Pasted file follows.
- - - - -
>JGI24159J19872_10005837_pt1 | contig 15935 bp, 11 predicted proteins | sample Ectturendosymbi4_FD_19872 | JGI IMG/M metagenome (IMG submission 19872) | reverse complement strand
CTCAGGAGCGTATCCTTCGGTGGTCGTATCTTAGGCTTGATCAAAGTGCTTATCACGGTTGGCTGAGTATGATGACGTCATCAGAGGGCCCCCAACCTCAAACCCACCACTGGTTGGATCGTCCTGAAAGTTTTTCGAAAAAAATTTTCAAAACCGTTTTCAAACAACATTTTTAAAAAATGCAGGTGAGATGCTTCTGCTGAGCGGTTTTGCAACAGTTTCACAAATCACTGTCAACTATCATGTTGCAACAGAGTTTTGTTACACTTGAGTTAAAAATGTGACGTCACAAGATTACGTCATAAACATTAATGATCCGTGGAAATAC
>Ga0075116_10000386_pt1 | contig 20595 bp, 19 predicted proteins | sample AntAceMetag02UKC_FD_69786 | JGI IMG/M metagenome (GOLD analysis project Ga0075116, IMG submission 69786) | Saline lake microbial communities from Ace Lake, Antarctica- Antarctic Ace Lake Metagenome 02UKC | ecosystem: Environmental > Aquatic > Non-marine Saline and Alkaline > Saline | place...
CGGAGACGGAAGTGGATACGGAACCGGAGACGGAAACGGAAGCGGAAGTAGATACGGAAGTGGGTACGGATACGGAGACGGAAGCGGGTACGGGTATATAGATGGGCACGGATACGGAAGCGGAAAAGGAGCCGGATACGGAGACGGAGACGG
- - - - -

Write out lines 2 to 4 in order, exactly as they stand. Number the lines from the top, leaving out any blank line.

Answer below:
CTCAGGAGCGTATCCTTCGGTGGTCGTATCTTAGGCTTGATCAAAGTGCTTATCACGGTTGGCTGAGTATGATGACGTCATCAGAGGGCCCCCAACCTCAAACCCACCACTGGTTGGATCGTCCTGAAAGTTTTTCGAAAAAAATTTTCAAAACCGTTTTCAAACAACATTTTTAAAAAATGCAGGTGAGATGCTTCTGCTGAGCGGTTTTGCAACAGTTTCACAAATCACTGTCAACTATCATGTTGCAACAGAGTTTTGTTACACTTGAGTTAAAAATGTGACGTCACAAGATTACGTCATAAACATTAATGATCCGTGGAAATAC
>Ga0075116_10000386_pt1 | contig 20595 bp, 19 predicted proteins | sample AntAceMetag02UKC_FD_69786 | JGI IMG/M metagenome (GOLD analysis project Ga0075116, IMG submission 69786) | Saline lake microbial communities from Ace Lake, Antarctica- Antarctic Ace Lake Metagenome 02UKC | ecosystem: Environmental > Aquatic > Non-marine Saline and Alkaline > Saline | place...
CGGAGACGGAAGTGGATACGGAACCGGAGACGGAAACGGAAGCGGAAGTAGATACGGAAGTGGGTACGGATACGGAGACGGAAGCGGGTACGGGTATATAGATGGGCACGGATACGGAAGCGGAAAAGGAGCCGGATACGGAGACGGAGACGG